A company called Hezbollah

To understand why Hezbollah has expanded beyond Lebanon into Syria and Yemen, we have to look at it as a limited-liability company that provides services to its owner, the Iranian regime. The party reportedly receives $900 million annually from Tehran. In return, Hezbollah undertakes multiple tasks.

It serves as a fighting force that exempts Iran from direct involvement in wars - this is why Israel attacked Lebanon, not Syria or Iran, even though it is well aware that the party is just a tool and that the Lebanese people are helpless. Tehran’s interest in confronting Israel has nothing to do with the occupation of Palestine, but with a game of regional confrontations.

Iran has desires that it wants to impose on the West and Israel, such as allowing its nuclear program and extending its influence in the Arab Gulf countries and Iraq. This is what Tehran has achieved in part due to Hezbollah and other forces such as Hamas and Islamic Jihad.

Hezbollah launched its activities in the early 1980s in favor of Tehran. It kidnapped Western journalists, diplomats and professors. It also hijacked planes and conspired to carry out assassinations and bombings in Kuwait, Saudi Arabia and Bahrain.

As a result of the Iran nuclear deal, Hezbollah’s main function - facing Israel - may expire. This is why the party is trying to reinvent itself as a company that offers other services

Abdulrahman al-Rashed

Iran has expanded Hezbollah’s services, ordering it to collect and launder money from smuggling and dealing heroin from Afghanistan via Iran, cocaine from South America, and even U.S. cigarettes. Hezbollah recently used some Lebanese banks that were penalized by Washington, resulting in the whole Lebanese banking system being put under tight international control.

Reinvention

When Tehran decides to stop funding Hezbollah, it will shrink in size and activity like any other commercial company. Portraying it as a religious party is unrealistic. Hezbollah, which some had thought could do no wrong, has experienced many scandals over the past few years.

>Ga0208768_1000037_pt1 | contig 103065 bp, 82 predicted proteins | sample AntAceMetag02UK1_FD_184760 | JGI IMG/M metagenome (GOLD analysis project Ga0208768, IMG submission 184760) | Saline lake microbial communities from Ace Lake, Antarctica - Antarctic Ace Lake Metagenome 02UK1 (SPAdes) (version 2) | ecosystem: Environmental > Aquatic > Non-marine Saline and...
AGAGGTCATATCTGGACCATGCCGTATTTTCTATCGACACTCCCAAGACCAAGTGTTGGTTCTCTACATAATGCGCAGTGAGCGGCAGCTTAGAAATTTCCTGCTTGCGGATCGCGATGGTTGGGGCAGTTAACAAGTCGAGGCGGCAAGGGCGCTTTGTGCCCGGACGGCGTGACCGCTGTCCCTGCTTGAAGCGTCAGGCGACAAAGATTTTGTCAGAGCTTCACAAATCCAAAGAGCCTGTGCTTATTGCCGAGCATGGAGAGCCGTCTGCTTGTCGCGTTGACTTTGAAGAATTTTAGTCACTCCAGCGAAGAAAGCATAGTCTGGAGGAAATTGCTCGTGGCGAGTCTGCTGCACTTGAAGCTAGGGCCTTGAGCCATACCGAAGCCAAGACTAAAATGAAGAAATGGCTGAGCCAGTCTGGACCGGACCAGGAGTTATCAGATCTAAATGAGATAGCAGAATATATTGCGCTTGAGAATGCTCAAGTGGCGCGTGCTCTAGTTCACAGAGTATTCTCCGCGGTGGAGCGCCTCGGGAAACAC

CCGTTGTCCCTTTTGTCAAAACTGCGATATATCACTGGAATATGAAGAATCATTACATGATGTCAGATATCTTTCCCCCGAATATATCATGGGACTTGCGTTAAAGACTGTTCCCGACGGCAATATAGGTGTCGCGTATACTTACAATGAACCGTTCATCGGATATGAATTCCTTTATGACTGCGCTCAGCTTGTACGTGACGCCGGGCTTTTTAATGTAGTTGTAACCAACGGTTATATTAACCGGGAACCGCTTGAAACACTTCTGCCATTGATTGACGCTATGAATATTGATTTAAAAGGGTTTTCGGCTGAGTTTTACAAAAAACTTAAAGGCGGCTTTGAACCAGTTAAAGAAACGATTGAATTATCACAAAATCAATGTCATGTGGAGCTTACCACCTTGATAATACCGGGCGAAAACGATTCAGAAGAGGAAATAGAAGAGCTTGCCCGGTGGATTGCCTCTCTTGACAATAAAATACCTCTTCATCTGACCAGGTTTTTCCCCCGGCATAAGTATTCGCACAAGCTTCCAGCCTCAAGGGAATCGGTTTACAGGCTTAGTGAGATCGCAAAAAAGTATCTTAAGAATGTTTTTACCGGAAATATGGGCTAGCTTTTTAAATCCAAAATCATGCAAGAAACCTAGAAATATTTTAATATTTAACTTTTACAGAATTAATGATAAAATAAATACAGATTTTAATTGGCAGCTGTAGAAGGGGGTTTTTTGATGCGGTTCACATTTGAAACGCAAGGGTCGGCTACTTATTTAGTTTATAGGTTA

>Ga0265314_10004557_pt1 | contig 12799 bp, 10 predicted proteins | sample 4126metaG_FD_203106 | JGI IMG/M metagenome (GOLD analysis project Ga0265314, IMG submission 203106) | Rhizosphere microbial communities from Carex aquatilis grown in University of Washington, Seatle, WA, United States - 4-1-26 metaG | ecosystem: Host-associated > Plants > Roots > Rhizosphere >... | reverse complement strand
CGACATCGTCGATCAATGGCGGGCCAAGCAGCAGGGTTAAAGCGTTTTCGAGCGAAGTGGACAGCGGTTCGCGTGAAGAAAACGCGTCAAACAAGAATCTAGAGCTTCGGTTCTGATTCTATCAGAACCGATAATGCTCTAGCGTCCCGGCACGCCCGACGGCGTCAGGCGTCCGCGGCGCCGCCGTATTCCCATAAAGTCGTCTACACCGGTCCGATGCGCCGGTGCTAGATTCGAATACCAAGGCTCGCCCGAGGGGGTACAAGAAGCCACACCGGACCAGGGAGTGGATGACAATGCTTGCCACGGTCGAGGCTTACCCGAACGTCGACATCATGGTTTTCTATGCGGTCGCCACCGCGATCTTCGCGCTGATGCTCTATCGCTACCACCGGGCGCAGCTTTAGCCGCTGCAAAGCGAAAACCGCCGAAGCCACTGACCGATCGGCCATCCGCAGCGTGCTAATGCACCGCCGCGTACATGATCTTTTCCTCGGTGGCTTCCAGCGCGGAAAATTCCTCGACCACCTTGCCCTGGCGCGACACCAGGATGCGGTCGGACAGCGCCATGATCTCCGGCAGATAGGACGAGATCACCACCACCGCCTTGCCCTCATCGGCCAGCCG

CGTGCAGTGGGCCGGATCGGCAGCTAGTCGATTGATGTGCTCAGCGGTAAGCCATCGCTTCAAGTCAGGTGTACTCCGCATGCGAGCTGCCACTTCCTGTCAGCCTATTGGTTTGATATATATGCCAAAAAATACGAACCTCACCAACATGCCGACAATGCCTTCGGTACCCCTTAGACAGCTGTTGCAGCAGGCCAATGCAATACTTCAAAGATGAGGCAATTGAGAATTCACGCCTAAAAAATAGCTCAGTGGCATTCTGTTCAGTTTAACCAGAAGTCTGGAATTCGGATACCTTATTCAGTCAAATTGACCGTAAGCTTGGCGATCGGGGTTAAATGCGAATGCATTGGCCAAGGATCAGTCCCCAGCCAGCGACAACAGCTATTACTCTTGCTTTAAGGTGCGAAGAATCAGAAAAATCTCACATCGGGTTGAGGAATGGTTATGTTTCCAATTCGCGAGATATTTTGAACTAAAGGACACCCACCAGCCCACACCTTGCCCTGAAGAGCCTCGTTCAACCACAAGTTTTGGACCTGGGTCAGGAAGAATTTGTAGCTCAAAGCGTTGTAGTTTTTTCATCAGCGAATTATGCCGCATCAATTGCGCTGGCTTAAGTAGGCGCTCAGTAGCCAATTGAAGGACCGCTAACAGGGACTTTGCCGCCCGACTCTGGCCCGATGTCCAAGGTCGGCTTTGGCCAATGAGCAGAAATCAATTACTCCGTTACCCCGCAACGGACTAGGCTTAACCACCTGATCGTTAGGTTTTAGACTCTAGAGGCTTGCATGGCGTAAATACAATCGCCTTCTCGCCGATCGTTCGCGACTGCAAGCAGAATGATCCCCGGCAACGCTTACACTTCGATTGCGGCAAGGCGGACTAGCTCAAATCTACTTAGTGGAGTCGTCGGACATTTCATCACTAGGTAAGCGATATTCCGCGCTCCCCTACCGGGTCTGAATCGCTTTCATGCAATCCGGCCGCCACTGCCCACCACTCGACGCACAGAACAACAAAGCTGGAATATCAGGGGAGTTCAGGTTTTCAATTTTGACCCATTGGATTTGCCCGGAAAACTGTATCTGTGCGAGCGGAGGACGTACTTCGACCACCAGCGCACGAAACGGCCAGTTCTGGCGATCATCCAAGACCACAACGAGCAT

Some of its leaders looted money for personal purposes while its members were dying for the party’s convictions. Hezbollah has also admitted serious infiltrations by Israeli spy agency Mossad, which succeeded in recruiting a number of its leaders and members. As a result of the Iran nuclear deal, Hezbollah’s main function - facing Israel - may expire. This is why the party is trying to reinvent itself as a company that offers other services.

Accordingly, we can understand Yemen’s importance to it. Hezbollah is training Iran-backed Shiite Houthi militias. Recently, after the Houthis lost control of most of Yemen’s provinces, Hezbollah increased its presence and is trying to open a front against Saudi Arabia on its southern border in the province of Saada, the Houthi stronghold. There are reports of Hezbollah fighters in other conflict zones.

It is substituting its task of confronting Israel by fighting the Syrians and perhaps the Turks at a later stage. It is also training multinational Shiite militias to form an army of mercenaries following the Qods Force in the Iranian Revolutionary Guard. Hezbollah has trained the Iraqi Hezbollah, Assaeb al-Haq and other extremist Shiite militias fighting on behalf of Iran in Syria and Iraq today, and is expanding the fight to Yemen and other countries.

This article was first published in Asharq al-Awsat on Mar. 01, 2016.

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Abdulrahman al-Rashed is the former General Manager of Al Arabiya News Channel. A veteran and internationally acclaimed journalist, he is a former editor-in-chief of the London-based leading Arab daily Asharq al-Awsat, where he still regularly writes a political column. He has also served as the editor of Asharq al-Awsat’s sister publication, al-Majalla. Throughout his career, Rashed has interviewed several world leaders, with his articles garnering worldwide recognition, and he has successfully led Al Arabiya to the highly regarded, thriving and influential position it is in today.
 

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